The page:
• If “sustainable” is printed on the label, then the palm oil may or may not have been grown on cleared rainforest.
  • Tracing palm oil to the actual land on which it was grown is challenging at the moment. As a result, most consumer products companies don’t know the exact source of their palm oil and should therefore not be making sustainability claims.
  • In the U.S., any company can print “sustainable” on its label because the government does not have a regulatory agency to monitor that claim.
Palm oil is extracted from palm fruit that grows on trees in the tropics

Palm oil is extracted from palm fruit that grows on trees in the tropics

Can we eat Earth Balance and Justin’s?

TheirTurn contacted the makers of Earth Balance and Justin’s because they make products with palm oil that are popular with vegans. Both companies buy RSPO-certified palm and appear genuinely eager to ensure that it’s deforestation-free, but, short of hiring investigators to follow their palm vendors, they simply cannot guarantee it at the moment.

However, according to the the Rainforest Action Network, Boulder Brands, the maker of Earth Balance, has “made the strongest palm oil commitment” of any U.S. company, demanding that its suppliers move in the direction of providing the company with palm produced in accordance with the POIG’s strict requirements. Now, Earth Balance needs to work with its supplier to implement this higher standard on the ground in Indonesia and Latin America.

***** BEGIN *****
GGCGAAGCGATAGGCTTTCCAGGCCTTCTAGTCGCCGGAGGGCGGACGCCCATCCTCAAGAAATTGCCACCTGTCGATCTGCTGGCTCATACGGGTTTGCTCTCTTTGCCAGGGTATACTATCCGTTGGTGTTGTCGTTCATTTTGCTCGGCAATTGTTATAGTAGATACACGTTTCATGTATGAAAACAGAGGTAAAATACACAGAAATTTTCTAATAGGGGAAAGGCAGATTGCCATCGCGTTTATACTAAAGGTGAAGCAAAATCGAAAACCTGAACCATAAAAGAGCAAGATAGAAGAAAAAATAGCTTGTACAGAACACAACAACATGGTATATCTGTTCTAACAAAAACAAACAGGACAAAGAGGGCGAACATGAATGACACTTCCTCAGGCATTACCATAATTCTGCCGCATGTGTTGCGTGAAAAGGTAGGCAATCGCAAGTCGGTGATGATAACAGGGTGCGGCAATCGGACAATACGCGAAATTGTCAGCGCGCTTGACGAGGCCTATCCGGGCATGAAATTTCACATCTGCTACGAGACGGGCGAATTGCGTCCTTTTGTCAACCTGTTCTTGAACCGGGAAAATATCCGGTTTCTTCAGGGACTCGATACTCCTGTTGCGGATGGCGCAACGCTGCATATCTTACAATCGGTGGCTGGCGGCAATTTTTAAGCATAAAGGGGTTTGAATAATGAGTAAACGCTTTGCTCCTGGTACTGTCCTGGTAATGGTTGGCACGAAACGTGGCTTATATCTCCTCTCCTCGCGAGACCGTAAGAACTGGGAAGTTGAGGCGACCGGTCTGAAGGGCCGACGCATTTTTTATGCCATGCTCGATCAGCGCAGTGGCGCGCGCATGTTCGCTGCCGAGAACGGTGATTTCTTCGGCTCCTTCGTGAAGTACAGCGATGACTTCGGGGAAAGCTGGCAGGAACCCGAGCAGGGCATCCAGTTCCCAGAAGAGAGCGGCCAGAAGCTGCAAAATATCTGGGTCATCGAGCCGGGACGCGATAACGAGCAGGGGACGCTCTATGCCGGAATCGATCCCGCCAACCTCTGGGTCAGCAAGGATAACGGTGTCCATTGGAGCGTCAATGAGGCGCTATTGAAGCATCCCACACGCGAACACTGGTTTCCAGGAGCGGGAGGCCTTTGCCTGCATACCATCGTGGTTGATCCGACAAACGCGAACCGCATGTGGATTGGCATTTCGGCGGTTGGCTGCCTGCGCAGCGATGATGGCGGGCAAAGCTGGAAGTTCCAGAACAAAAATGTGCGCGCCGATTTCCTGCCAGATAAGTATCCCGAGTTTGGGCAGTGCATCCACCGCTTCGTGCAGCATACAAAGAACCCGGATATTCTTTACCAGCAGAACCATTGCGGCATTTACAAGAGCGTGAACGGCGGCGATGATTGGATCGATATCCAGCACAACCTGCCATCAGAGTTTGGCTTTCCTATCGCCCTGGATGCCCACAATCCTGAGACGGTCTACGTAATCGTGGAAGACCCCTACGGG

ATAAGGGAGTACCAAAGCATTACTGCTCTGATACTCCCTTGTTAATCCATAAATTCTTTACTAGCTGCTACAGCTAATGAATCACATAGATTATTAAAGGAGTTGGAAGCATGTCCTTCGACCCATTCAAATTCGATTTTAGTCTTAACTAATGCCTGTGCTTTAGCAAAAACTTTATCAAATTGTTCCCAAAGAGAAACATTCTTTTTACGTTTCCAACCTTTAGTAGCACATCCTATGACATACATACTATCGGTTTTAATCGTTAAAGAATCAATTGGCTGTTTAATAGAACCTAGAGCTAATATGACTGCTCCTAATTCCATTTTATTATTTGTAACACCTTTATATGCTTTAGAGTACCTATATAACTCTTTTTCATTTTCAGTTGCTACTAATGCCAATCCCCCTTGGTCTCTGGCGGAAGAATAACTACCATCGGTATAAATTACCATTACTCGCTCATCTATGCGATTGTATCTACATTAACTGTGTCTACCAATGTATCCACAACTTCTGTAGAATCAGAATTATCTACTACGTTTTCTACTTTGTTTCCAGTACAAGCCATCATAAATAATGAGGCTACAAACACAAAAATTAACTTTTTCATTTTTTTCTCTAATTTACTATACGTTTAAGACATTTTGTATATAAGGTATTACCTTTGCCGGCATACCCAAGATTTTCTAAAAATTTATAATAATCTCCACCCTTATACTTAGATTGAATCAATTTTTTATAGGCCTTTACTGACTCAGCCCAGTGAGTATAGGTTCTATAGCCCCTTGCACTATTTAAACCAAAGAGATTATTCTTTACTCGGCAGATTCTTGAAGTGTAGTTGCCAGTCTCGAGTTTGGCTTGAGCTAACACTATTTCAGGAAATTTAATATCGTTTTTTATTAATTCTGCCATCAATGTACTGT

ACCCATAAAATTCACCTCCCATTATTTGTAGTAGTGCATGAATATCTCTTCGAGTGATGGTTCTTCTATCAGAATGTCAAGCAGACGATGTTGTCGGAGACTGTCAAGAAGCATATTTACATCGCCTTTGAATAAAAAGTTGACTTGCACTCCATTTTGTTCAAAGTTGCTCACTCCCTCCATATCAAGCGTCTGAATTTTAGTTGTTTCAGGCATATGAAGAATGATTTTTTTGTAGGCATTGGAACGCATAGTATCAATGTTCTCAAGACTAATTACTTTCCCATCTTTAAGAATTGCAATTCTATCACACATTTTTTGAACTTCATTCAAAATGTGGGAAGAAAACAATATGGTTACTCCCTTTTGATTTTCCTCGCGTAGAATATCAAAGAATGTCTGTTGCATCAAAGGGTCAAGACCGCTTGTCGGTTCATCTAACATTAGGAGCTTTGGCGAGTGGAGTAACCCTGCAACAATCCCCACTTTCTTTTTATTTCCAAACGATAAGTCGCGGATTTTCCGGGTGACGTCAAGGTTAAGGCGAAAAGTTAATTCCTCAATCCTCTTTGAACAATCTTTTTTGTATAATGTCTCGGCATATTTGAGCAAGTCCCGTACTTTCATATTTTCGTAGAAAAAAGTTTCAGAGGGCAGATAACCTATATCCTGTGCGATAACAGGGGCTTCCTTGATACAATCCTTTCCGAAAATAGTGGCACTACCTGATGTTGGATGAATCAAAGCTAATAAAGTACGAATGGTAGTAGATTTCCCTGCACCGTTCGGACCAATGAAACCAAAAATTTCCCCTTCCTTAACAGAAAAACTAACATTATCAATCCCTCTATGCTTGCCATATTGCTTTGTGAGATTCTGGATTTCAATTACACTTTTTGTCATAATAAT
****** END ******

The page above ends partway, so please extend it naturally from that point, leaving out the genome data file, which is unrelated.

Are plant-based foods vegan if they contain palm oil?

Are plant-based foods vegan if they contain palm oil?

What is Palm Oil?

Palm oil is extracted from the fruit of palm trees that can only be grown in the tropics (show map), the heavily-forested areas near the equator that are often described as “the lungs of the earth.”

Palm fruit trees can be grown in the tropics, 10 degrees on either side of the equator. About 90% is currently grown in Indonesia (far right)

Palm fruit trees can be grown in the tropics, 10 degrees on either side of the equator. About 90% is currently grown in Indonesia (far right)

Once planted, palm fruit trees bear fruit after four years. After 20 years, the trees are chopped down and replanted because plantation workers can no longer reach the fruit bundles. After four cycles, the yield is reduced. Does that mean that palm growers will move  their plantations to new land that is covered in forest? It’s too soon to say.

When plantation workers can no longer reach palm fruit bundles, the trees are cut down, and new trees are planted.

When plantation workers can no longer reach palm fruit bundles, the trees are cut down, and new trees are planted.

If every company that uses palm oil decided to purchase it from responsible sources, would there be enough non-forested land to supply the global demand?

According to the Orangutan Land Trust, an advocacy group that works to preserve orangutan habitat, the island of Borneo alone has 35 million acres of unforested land that is suitable for oil palm cultivation, and that far exceeds projected growth for the next few decades: “It is a complete fallacy that new oil-palm plantations need to come at the expense of forests.”

Your Turn

To find out how you can help protect the planet’s remaining rainforests from being cleared for palm fruit tree plantations, please visit the Rainforest Action Network’s Palm Oil Action Team.